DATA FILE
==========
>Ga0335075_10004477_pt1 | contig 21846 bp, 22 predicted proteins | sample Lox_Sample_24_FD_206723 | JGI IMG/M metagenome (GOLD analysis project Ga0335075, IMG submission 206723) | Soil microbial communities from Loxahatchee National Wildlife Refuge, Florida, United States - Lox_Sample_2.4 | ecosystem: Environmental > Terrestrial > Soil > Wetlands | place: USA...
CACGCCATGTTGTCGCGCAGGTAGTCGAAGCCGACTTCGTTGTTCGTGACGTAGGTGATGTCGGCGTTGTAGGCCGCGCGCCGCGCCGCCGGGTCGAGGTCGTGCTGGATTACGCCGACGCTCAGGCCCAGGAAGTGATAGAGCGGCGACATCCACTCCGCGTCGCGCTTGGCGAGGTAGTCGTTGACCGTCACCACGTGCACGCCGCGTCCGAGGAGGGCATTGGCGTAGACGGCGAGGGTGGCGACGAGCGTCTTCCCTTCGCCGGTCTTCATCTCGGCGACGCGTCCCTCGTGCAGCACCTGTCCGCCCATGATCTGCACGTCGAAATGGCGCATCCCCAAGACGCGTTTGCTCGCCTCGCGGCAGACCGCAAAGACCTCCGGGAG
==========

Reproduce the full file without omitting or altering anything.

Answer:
>Ga0335075_10004477_pt1 | contig 21846 bp, 22 predicted proteins | sample Lox_Sample_24_FD_206723 | JGI IMG/M metagenome (GOLD analysis project Ga0335075, IMG submission 206723) | Soil microbial communities from Loxahatchee National Wildlife Refuge, Florida, United States - Lox_Sample_2.4 | ecosystem: Environmental > Terrestrial > Soil > Wetlands | place: USA...
CACGCCATGTTGTCGCGCAGGTAGTCGAAGCCGACTTCGTTGTTCGTGACGTAGGTGATGTCGGCGTTGTAGGCCGCGCGCCGCGCCGCCGGGTCGAGGTCGTGCTGGATTACGCCGACGCTCAGGCCCAGGAAGTGATAGAGCGGCGACATCCACTCCGCGTCGCGCTTGGCGAGGTAGTCGTTGACCGTCACCACGTGCACGCCGCGTCCGAGGAGGGCATTGGCGTAGACGGCGAGGGTGGCGACGAGCGTCTTCCCTTCGCCGGTCTTCATCTCGGCGACGCGTCCCTCGTGCAGCACCTGTCCGCCCATGATCTGCACGTCGAAATGGCGCATCCCCAAGACGCGTTTGCTCGCCTCGCGGCAGACCGCAAAGACCTCCGGGAG